My daughter is almost 5 and starts school in September. Both my wife and I decided together that she didn’t need to go to preschool. Although my daughter is very sociable and would have enjoyed it, she has a great relationship with her childminder and we decided it was better to carry on like this until she starts school.
Is this the right decision? It’s too early to say as there are clearly benefits to preschool. However, we figured she will spend at least 13-14 years as a school pupil so there is no rush to be in this setting straight away. She can learn at home through play, with a childminder and besides, she has attended Russian school once a week since she was 3 which has given her the opportunity to learn in a group and see her friends. This has given her a nice balance in her weekly life.
But if you’re thinking of doing something similar and skipping preschool altogether, what are the alternatives? In this article let’s look at this in more detail.
Is preschool necessary?
Preschool isn’t necessary at all, although it remains a popular option for many families. There are clear advantages, such as allowing your child to socialise and interact with other children, learning through play, and getting them ready for school. However some preschools are pricey, your child gets less one-on-one time and some children aren’t ready to spend hours away from home in this type of setting. You have to decide what is best for you and your family.
Preschool vs no preschool statistics
In the USA, 54.5% of all 3-5 year olds were enrolled in preschool in 2018. This figure hasn’t changed much over the past 20 years, but it does drop off in previous decades going back to 1970 when only 26% attended preschool. This might be because more households had a stay-at-home parent and it was easier to manage on one full-time income.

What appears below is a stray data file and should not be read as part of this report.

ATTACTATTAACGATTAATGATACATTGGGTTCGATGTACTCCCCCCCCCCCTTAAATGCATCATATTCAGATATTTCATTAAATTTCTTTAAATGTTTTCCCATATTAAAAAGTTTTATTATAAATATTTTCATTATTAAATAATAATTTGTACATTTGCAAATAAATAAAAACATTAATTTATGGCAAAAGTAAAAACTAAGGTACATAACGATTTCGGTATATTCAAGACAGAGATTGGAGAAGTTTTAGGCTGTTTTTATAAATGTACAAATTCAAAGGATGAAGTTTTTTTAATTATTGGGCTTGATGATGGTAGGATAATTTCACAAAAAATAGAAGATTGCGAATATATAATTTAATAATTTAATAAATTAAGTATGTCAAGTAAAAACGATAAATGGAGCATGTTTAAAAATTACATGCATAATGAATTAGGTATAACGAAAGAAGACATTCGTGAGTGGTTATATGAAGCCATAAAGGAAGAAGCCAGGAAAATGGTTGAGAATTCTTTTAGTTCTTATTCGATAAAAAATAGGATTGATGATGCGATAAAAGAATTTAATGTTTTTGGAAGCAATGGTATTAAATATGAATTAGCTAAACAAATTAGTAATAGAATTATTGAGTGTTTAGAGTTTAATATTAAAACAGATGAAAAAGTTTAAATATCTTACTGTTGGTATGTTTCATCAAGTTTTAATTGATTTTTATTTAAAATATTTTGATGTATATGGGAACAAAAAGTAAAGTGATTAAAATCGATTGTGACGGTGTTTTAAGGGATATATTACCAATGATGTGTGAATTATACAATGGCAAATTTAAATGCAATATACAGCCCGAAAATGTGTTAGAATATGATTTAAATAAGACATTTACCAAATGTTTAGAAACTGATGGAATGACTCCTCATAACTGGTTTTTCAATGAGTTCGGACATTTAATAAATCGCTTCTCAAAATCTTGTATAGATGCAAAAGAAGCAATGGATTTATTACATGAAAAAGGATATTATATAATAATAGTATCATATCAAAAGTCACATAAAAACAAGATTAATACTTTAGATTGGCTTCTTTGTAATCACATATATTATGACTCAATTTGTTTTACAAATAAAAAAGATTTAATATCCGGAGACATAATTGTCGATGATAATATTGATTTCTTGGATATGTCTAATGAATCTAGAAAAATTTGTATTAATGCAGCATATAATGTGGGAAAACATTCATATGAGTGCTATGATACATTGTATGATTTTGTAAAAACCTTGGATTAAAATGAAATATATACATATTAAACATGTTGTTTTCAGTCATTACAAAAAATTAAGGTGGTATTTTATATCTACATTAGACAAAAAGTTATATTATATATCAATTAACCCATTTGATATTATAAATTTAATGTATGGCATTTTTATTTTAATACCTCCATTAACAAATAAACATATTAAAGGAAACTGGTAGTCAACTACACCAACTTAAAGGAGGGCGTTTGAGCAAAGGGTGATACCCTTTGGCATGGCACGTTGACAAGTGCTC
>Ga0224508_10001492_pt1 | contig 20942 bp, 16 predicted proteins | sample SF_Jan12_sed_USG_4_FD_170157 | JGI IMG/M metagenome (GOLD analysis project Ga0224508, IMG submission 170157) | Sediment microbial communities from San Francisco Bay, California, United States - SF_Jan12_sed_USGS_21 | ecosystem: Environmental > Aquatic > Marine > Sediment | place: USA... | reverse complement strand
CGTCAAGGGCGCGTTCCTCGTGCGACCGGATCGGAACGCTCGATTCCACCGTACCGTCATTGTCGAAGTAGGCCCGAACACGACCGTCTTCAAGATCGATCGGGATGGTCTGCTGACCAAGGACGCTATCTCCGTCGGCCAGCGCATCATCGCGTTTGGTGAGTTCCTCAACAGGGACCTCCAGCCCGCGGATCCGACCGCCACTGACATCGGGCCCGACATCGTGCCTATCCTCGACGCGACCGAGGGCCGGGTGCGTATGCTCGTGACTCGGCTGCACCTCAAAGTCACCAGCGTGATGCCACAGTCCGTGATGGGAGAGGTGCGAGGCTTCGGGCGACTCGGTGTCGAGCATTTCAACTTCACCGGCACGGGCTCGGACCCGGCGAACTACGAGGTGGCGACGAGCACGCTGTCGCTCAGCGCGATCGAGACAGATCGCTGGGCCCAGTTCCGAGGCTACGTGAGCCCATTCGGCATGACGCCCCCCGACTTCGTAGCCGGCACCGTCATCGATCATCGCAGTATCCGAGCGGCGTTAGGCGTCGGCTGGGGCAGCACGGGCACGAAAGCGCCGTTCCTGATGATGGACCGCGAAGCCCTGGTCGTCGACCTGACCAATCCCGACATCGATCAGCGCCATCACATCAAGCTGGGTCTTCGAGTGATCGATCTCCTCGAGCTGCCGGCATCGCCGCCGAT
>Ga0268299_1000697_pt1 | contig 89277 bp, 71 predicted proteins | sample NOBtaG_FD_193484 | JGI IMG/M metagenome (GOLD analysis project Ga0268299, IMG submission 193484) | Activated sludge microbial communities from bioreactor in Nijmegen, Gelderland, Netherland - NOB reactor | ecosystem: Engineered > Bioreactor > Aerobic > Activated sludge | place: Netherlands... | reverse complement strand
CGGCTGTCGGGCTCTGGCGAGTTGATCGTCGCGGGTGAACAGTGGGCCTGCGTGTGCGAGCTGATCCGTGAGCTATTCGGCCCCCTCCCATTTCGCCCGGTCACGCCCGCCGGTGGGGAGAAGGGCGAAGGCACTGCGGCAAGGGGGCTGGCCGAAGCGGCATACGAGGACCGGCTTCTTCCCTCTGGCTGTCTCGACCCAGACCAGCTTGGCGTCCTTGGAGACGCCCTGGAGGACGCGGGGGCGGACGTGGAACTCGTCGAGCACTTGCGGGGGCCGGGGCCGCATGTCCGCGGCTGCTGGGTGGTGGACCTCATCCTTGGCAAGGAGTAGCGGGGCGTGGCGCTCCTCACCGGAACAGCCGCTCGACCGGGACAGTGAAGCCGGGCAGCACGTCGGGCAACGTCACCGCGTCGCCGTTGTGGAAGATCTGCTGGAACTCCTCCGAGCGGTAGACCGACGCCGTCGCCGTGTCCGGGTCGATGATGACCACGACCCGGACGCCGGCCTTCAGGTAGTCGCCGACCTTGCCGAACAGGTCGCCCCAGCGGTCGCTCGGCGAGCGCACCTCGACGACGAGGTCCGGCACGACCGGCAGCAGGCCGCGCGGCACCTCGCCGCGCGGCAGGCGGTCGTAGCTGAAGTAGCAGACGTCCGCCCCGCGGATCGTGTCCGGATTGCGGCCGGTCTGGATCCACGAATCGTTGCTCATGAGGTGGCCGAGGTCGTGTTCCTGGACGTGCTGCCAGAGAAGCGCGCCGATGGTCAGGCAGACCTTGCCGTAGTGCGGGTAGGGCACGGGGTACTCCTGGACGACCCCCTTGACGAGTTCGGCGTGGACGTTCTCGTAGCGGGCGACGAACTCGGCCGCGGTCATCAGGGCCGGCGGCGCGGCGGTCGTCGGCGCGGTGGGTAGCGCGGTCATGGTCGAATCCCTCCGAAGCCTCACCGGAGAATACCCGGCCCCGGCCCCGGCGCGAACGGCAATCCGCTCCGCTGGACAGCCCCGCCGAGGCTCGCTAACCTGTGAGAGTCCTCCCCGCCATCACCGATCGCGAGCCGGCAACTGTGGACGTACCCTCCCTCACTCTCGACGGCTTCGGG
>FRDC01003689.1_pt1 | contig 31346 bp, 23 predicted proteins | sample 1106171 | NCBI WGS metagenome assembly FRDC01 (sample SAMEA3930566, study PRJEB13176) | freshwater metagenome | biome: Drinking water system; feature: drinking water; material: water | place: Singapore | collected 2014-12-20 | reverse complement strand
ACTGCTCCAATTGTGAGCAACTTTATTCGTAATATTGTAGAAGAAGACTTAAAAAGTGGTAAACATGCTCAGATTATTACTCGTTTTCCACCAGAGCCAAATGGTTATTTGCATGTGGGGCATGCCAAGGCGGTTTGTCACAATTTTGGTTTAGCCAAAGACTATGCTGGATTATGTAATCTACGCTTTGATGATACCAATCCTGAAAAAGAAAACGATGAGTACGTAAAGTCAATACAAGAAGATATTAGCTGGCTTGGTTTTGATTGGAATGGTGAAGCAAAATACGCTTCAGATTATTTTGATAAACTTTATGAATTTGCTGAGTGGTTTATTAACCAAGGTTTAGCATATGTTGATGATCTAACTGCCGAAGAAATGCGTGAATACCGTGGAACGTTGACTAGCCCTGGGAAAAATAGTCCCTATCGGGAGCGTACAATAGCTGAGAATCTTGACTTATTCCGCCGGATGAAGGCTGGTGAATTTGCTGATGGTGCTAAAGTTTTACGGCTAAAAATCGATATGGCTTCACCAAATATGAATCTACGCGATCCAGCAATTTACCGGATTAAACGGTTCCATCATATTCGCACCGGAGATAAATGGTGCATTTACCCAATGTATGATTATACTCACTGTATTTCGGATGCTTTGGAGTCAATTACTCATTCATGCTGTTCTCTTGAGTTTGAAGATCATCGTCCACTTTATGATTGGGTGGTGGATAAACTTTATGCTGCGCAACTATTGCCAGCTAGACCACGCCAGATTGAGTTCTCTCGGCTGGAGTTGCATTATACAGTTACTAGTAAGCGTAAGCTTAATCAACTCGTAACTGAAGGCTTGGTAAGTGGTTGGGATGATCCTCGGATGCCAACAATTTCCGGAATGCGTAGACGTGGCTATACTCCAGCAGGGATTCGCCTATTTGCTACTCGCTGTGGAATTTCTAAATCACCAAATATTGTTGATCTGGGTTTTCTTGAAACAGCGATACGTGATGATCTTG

Is it OK to skip preschool?
Looking at the statistics above you can see that only about half of all children go to preschool, so a lot of parents decide to skip it altogether and use an alternative option (see below).
What can your child do instead of preschool?
Here are 5 alternatives to sending your child to preschool.
Use a childminder
My daughter has had two childminders over the past 4 years. We’ve been incredibly lucky with both of them; one is English and one is Russian. My daughter has been able to play with other children in this setting, have some one on one time with a childminder reading books and doing various activities.
For me, a childminder is a perfect blend of having some social interaction with children, and having enough individual attention to aid their development. Another advantage of a childminder is the cost. In the UK childminders don’t usually cost as much as using a nursery or preschool.
The main drawback is that they can be hard to find, or to find one you are happy with. It seems in some areas there a lot of childminders to choose from but very few nursery places. In other areas, the situation is the opposite.
Hire a nanny